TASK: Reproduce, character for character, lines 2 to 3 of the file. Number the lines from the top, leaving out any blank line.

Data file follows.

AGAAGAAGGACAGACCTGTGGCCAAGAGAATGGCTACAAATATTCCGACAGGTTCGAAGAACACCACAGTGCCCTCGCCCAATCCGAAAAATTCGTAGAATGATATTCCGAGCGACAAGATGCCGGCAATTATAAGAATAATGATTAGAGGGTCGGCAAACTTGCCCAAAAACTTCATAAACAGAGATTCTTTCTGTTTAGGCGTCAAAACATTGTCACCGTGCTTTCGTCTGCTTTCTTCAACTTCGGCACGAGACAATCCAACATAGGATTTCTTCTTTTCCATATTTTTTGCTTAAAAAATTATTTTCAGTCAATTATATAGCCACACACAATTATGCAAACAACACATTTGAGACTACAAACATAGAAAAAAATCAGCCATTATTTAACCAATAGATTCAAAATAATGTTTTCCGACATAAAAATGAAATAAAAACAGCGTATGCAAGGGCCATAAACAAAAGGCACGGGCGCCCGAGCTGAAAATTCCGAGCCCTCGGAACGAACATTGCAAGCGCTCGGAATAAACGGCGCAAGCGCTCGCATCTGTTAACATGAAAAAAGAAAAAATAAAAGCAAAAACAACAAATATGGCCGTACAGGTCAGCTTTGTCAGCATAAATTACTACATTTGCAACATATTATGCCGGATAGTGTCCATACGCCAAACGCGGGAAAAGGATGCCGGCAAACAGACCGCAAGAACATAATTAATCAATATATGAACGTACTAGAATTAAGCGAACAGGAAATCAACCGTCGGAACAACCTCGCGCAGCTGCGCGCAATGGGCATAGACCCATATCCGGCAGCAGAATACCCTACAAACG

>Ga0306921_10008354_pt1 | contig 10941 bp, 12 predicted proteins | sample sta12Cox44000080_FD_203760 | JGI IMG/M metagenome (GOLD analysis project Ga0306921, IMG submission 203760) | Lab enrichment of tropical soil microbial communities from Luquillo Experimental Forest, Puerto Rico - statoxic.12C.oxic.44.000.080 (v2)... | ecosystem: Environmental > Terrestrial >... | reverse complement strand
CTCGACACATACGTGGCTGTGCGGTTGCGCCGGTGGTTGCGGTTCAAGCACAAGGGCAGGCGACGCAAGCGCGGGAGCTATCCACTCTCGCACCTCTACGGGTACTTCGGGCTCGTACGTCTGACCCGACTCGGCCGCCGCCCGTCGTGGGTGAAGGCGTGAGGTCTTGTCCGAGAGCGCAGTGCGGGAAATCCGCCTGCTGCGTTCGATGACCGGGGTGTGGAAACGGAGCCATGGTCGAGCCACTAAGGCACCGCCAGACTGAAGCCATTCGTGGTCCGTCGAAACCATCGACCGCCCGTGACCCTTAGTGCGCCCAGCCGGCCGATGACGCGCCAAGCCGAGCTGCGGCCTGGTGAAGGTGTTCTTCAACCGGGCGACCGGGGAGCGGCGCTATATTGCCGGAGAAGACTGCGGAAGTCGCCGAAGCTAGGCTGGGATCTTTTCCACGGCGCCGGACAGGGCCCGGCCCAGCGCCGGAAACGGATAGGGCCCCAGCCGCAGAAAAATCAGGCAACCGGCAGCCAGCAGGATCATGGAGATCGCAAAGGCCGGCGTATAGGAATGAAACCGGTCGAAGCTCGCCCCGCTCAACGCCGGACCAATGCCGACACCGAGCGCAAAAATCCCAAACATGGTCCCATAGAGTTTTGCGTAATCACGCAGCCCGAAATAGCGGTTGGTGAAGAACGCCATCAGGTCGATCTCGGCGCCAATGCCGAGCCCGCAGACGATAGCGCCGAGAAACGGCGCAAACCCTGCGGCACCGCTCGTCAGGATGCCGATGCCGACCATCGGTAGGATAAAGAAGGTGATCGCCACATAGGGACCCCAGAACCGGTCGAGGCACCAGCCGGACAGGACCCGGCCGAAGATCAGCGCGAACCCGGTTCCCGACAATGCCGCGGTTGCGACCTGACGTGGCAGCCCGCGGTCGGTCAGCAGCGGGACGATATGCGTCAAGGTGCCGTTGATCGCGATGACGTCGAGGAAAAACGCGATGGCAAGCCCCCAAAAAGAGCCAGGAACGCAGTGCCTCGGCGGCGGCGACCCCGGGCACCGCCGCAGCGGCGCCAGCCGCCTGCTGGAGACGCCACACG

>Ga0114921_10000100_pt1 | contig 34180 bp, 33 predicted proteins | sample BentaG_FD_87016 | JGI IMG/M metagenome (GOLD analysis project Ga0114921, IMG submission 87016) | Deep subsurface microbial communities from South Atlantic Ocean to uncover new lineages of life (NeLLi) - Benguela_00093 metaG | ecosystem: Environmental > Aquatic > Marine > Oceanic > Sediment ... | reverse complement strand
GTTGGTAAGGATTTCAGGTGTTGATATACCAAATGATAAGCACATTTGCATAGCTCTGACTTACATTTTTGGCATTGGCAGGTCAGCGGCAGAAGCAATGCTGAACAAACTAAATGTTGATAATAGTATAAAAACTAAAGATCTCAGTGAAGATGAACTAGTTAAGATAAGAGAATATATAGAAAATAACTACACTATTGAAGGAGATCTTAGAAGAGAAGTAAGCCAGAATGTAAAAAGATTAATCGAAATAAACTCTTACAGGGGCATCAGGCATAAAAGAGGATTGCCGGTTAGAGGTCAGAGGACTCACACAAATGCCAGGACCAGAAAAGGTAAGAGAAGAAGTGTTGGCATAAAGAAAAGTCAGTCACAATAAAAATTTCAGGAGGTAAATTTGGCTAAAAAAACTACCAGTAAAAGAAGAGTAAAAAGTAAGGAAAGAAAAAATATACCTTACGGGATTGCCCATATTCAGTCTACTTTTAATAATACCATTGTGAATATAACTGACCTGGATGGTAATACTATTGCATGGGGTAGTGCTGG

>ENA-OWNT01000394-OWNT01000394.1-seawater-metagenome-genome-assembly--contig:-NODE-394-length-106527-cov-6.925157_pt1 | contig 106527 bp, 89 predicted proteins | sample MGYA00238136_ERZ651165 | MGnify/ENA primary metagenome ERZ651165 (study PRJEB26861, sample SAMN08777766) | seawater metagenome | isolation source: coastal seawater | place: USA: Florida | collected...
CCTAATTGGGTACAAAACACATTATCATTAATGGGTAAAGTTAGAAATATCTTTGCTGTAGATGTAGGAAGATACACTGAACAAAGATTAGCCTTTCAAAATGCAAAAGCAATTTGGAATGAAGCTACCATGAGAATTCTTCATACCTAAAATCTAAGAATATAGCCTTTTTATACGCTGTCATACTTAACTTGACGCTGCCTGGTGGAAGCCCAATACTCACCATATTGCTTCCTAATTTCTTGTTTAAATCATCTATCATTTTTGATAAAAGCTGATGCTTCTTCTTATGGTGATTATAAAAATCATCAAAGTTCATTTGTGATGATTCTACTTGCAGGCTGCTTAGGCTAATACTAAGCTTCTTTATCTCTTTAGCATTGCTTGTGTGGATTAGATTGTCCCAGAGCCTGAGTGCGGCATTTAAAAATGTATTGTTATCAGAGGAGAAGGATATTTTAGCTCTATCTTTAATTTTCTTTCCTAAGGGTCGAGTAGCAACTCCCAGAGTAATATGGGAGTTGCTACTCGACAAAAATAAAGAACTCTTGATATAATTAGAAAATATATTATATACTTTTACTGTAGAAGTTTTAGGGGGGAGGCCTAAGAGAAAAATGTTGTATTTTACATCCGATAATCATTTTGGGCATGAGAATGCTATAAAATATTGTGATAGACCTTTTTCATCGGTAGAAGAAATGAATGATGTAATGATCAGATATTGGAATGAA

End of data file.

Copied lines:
>Ga0306921_10008354_pt1 | contig 10941 bp, 12 predicted proteins | sample sta12Cox44000080_FD_203760 | JGI IMG/M metagenome (GOLD analysis project Ga0306921, IMG submission 203760) | Lab enrichment of tropical soil microbial communities from Luquillo Experimental Forest, Puerto Rico - statoxic.12C.oxic.44.000.080 (v2)... | ecosystem: Environmental > Terrestrial >... | reverse complement strand
CTCGACACATACGTGGCTGTGCGGTTGCGCCGGTGGTTGCGGTTCAAGCACAAGGGCAGGCGACGCAAGCGCGGGAGCTATCCACTCTCGCACCTCTACGGGTACTTCGGGCTCGTACGTCTGACCCGACTCGGCCGCCGCCCGTCGTGGGTGAAGGCGTGAGGTCTTGTCCGAGAGCGCAGTGCGGGAAATCCGCCTGCTGCGTTCGATGACCGGGGTGTGGAAACGGAGCCATGGTCGAGCCACTAAGGCACCGCCAGACTGAAGCCATTCGTGGTCCGTCGAAACCATCGACCGCCCGTGACCCTTAGTGCGCCCAGCCGGCCGATGACGCGCCAAGCCGAGCTGCGGCCTGGTGAAGGTGTTCTTCAACCGGGCGACCGGGGAGCGGCGCTATATTGCCGGAGAAGACTGCGGAAGTCGCCGAAGCTAGGCTGGGATCTTTTCCACGGCGCCGGACAGGGCCCGGCCCAGCGCCGGAAACGGATAGGGCCCCAGCCGCAGAAAAATCAGGCAACCGGCAGCCAGCAGGATCATGGAGATCGCAAAGGCCGGCGTATAGGAATGAAACCGGTCGAAGCTCGCCCCGCTCAACGCCGGACCAATGCCGACACCGAGCGCAAAAATCCCAAACATGGTCCCATAGAGTTTTGCGTAATCACGCAGCCCGAAATAGCGGTTGGTGAAGAACGCCATCAGGTCGATCTCGGCGCCAATGCCGAGCCCGCAGACGATAGCGCCGAGAAACGGCGCAAACCCTGCGGCACCGCTCGTCAGGATGCCGATGCCGACCATCGGTAGGATAAAGAAGGTGATCGCCACATAGGGACCCCAGAACCGGTCGAGGCACCAGCCGGACAGGACCCGGCCGAAGATCAGCGCGAACCCGGTTCCCGACAATGCCGCGGTTGCGACCTGACGTGGCAGCCCGCGGTCGGTCAGCAGCGGGACGATATGCGTCAAGGTGCCGTTGATCGCGATGACGTCGAGGAAAAACGCGATGGCAAGCCCCCAAAAAGAGCCAGGAACGCAGTGCCTCGGCGGCGGCGACCCCGGGCACCGCCGCAGCGGCGCCAGCCGCCTGCTGGAGACGCCACACG